When JW becomes a drug runner in order to maintain his double life, his fate becomes tied to two other men: Jorge, a fugitive on the run from both the Serbian mafia and the police, and mafia... Read allWhen JW becomes a drug runner in order to maintain his double life, his fate becomes tied to two other men: Jorge, a fugitive on the run from both the Serbian mafia and the police, and mafia enforcer Mrado, who is on the hunt for Jorge.When JW becomes a drug runner in order to maintain his double life, his fate becomes tied to two other men: Jorge, a fugitive on the run from both the Serbian mafia and the police, and mafia enforcer Mrado, who is on the hunt for Jorge.
With three strands that entwine into a single story, Easy Money is a violent, at times bloody, peek under the tarpaulin that covers the Serbian mafia and its nefarious dealings with drugs and murder. JW (Joel Kinnaman) is a clean-cut law student with money issues until the opportunity to run drugs ends the former and resolves the latter. With a girlfriend, Sophie (Lisa Henni), from the right side of town and employers from the wrong side, his life becomes complicated and very tense. Caught between Jorge (Mateas Varela), a fugitive on the run from the cops and the Serbian mafia, and Mrado (Dragomir Mrsic) a mafia hard man, JW winds up in some very deep do-do indeed
Easy Money carves up the screen in a similar vein to this year's Dead Man Down but lacks the panache. Where as Colin Farrell's film had a certain smoothness to the violence, this is gritty and unfinished. It feels a little rushed at times but that's part of the attraction. You really don't want to mess with any of these characters. Ever.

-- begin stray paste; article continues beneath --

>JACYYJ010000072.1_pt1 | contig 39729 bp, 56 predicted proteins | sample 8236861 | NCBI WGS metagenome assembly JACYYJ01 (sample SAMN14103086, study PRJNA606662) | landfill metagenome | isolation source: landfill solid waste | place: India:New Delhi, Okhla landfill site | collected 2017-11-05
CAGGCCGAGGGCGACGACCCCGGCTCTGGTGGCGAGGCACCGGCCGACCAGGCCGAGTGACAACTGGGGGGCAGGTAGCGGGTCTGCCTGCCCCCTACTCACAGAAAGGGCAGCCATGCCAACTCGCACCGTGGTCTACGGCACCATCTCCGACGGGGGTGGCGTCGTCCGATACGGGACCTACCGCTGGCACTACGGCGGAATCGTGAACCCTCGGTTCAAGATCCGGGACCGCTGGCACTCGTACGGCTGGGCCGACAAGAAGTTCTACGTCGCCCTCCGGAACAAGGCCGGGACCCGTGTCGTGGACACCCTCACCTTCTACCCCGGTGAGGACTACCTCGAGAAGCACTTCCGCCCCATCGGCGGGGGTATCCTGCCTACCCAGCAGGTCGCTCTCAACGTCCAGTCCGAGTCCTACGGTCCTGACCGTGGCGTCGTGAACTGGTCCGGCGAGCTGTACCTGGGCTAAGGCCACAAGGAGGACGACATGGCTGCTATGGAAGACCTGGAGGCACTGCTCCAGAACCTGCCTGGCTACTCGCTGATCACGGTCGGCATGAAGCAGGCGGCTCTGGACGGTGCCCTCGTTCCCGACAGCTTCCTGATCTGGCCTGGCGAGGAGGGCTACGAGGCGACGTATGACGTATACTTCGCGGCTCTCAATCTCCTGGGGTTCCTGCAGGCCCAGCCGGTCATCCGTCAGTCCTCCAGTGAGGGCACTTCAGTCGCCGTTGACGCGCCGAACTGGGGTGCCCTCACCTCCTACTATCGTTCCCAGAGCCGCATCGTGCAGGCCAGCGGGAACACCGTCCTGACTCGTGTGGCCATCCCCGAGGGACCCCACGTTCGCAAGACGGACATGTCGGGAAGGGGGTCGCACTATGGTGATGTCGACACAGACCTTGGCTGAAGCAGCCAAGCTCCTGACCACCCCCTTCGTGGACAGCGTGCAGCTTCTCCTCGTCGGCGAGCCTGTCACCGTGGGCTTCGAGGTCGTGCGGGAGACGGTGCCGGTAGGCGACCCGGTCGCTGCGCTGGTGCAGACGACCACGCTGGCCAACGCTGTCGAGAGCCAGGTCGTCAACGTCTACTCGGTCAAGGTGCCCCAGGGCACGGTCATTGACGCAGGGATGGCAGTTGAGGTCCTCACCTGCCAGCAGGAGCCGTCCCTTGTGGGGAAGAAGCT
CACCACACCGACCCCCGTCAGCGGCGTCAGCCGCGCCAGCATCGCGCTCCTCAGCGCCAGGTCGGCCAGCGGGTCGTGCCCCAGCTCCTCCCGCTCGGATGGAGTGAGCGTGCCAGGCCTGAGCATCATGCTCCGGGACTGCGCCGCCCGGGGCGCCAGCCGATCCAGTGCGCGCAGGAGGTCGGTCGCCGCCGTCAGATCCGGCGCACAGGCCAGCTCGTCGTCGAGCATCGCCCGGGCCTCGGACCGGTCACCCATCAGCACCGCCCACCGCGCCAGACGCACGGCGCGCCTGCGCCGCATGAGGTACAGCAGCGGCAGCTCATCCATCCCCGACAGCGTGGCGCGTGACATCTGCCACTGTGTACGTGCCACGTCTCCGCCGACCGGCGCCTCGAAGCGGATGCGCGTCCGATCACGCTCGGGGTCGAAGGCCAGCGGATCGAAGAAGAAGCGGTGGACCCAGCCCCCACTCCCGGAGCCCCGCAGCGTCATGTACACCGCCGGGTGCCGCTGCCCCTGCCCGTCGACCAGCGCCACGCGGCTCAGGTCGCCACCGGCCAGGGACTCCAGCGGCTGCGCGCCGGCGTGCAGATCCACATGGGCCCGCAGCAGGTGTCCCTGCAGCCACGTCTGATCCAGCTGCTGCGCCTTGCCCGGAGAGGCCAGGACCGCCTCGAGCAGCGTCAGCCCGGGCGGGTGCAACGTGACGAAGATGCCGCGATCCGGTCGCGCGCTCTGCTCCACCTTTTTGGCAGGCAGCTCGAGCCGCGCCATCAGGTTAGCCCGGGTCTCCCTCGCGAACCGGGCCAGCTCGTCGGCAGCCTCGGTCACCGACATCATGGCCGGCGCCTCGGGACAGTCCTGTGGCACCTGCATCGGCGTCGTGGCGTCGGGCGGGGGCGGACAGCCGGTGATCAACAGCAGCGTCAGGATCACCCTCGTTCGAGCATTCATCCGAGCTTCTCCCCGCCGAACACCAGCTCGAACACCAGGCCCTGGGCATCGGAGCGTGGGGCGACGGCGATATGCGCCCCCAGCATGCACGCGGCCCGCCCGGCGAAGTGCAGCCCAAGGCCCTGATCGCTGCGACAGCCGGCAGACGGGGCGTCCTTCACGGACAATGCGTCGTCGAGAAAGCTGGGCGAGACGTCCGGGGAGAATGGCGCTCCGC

It's very easy to like JW, even though everything screams that he's a fool who is willingly corrupting himself. It doesn't take a genius to work out there'll be serious consequences come the end of the film, but for whom? Kinnaman, who boosted his international profile with The Killing, is on excellent form here. Think Jonathan Rhys Meyers in Match Point only better. Much, much better.
The characters are rounded well enough for us to step back from them but not so much that they appear sculpted film characters rather than raw, unpleasant lowlifes who'll blow you away if it's ever a threat to their survival.
Easy Money is always compelling and the two-hour running time whizzes by in an instant. Alas, by sheer dint of it being in foreign language, it is unlikely to garner much of an audience in the UK and USA; I was the sole occupant of the cinema last night and, whilst it was a joy for me, it doesn't bode well for the chances of the sequel hitting Bristol.
For the philistines who are unable to watch and read the screen simultaneously, Easy Money is good enough to have been awarded an unnecessary Hollywood remake staring Zac Effron. I have nothing against Effron, on the contrary, he impressed me in The Paperboy last year, it's just that Hollywood does have a tendency to take excellent foreign language films and mutilate them. Disagree? Compare and contrast Let The Right One In with Let Me In, or The Girl With the Dragon Tattoo and its remake, or the Hollywood adaptation of TV's The Killing, or
When will Hollywood learn? Stop remaking the great films and TV series and take a look at those that should have been good but bombed. I'm not judging the remake of Easy Money before the cameras even start rolling but, take it from me, it's unlikely to improve on the original. It's certainly no date movie, but a gritty thriller that will happily consume any Friday night.
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- Aug 2, 2013